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April 3, 2007
You know, small-molecule folks like me are going to have to learn to deal with immunology. I don't mind saying that it's not my field - yet - but who knows, perhaps it will be. The recent successes of Dendreon and (today) Cell Genesys prompt these thoughts. Both companies have shown useful efficacy with immune-based prostate cancer therapies, good enough to make you wonder how effective these things will eventually be when we understand more about what's going on.
As things stand, there are a bewildering number of possibilities. Both of these vaccines depend on production of GM-CSF secreting cells (a powerful cytokine which stimulates white blood cell production and activity), but they're rather different otherwise. Dendreon's Provenge is autologous, that is, derived from each patient's own cells, for one thing, while the Cell Genesys GVAX vaccine isn't individualized at all (that is, allogeneic). That's just the first choice to make. There are all sorts of options about what kinds of cells to use, which antigens to decorate them with and what proteins to have them secrete, how to administer them to patients singly and in combination with other conventional chemotherapies, and so on. This work has been going on for years now, and I've no doubt that a lot of blind alleys have been followed. And a lot more will get followed, too, but the results so far are pretty impressive. They're beating the small-molecule conventional therapies in the difficult cases, that much is clear. It's important to remember that the patients are still dying of cancer, but they're taking noticeably longer to do it, which is success in our era.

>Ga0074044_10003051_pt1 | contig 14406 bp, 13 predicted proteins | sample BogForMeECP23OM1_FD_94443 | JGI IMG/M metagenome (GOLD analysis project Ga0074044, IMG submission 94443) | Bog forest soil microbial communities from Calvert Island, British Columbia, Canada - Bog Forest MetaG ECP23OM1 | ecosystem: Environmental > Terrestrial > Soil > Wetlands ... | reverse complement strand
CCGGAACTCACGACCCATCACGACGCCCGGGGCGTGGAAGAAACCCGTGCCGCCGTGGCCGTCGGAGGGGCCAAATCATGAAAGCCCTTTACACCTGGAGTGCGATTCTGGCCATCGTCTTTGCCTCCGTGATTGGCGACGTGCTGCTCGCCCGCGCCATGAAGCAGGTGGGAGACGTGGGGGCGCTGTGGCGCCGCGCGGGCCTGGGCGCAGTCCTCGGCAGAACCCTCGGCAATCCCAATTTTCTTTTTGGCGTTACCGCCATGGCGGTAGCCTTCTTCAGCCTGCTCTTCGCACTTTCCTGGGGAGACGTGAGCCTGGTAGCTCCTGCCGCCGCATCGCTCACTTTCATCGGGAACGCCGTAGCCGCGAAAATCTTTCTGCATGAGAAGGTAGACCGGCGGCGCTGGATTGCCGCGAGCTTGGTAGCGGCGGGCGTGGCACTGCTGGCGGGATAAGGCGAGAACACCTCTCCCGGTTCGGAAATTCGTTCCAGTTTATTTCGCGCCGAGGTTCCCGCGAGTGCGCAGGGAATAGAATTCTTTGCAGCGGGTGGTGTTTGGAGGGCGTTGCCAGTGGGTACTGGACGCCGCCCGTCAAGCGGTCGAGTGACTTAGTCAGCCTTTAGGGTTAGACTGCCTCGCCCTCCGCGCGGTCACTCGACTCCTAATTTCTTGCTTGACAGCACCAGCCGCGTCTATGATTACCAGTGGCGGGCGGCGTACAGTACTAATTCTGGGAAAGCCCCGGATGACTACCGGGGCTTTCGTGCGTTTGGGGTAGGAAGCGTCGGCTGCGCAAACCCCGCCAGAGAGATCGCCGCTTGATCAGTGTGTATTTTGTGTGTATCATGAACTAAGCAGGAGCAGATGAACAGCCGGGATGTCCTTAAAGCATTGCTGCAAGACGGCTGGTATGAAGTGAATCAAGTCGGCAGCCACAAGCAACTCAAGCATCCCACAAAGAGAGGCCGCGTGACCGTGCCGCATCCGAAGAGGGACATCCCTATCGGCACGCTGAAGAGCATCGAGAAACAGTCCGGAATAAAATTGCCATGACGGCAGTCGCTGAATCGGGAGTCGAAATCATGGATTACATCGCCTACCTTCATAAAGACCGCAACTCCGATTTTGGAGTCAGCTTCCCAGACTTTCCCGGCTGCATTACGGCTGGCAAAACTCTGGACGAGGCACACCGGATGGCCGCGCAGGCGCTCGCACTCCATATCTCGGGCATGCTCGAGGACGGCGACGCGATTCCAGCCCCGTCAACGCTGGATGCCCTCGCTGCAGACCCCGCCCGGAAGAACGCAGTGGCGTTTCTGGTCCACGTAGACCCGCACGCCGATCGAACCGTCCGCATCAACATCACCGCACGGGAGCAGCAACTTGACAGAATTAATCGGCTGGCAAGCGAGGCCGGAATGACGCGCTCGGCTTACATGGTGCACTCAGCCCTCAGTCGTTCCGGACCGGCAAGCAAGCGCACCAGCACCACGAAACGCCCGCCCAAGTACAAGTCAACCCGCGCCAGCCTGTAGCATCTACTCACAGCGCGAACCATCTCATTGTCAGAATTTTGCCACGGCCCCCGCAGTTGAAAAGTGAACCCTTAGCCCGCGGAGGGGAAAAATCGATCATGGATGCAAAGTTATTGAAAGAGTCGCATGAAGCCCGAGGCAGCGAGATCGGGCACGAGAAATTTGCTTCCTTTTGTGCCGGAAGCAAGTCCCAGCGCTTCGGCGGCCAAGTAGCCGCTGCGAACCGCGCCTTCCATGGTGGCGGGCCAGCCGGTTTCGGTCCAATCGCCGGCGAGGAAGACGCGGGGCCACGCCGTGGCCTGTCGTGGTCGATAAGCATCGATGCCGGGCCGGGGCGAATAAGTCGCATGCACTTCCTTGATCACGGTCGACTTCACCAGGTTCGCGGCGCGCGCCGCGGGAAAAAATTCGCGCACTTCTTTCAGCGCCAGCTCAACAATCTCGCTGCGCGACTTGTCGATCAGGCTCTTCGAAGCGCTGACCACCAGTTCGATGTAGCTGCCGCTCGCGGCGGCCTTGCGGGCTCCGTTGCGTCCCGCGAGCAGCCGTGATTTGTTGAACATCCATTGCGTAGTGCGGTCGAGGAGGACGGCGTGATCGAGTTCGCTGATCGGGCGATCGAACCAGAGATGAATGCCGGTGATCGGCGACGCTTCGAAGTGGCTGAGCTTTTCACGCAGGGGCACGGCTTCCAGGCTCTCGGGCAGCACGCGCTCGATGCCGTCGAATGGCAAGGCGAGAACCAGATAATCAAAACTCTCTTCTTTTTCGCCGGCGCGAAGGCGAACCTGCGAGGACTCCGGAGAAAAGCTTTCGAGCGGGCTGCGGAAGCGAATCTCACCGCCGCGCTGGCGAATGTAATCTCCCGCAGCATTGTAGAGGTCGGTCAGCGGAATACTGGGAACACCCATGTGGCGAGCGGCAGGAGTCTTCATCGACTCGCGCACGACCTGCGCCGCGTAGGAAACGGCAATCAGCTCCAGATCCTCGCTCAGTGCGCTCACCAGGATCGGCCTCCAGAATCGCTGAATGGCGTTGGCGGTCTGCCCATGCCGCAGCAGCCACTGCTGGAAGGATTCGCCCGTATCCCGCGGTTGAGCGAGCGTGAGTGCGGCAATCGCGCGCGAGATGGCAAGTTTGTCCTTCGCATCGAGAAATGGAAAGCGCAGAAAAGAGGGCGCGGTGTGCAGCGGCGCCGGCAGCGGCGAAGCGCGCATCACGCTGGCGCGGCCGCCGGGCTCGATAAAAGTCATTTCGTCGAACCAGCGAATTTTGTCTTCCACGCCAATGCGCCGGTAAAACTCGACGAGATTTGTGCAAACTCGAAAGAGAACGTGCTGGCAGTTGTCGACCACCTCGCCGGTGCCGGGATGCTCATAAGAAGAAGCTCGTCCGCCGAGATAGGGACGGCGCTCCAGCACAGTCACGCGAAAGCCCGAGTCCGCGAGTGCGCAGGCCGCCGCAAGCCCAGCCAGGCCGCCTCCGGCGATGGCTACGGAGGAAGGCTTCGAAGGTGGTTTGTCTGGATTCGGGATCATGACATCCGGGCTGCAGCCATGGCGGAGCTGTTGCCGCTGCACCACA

We'll probably see a rush into the stocks of every company that has both "cancer" and "vaccine" in its 10-K filings, but I'd say be careful. For example, if you bought Cell Genesys last week, you're quite happy. But if you bought it this time last year, you're still in the red. Although I find these current results quite interesting, the field is still very young indeed. Companies are targeting prostate cancer because it's a non-essential organ (so it doesn't matter if the immune system trashes it), but they're also going to be going after tumors in rather more vital organs like the lung and pancreas. Development of immune therapies in those areas is going to be full of more excitement than some of the stockholders will be ready for.
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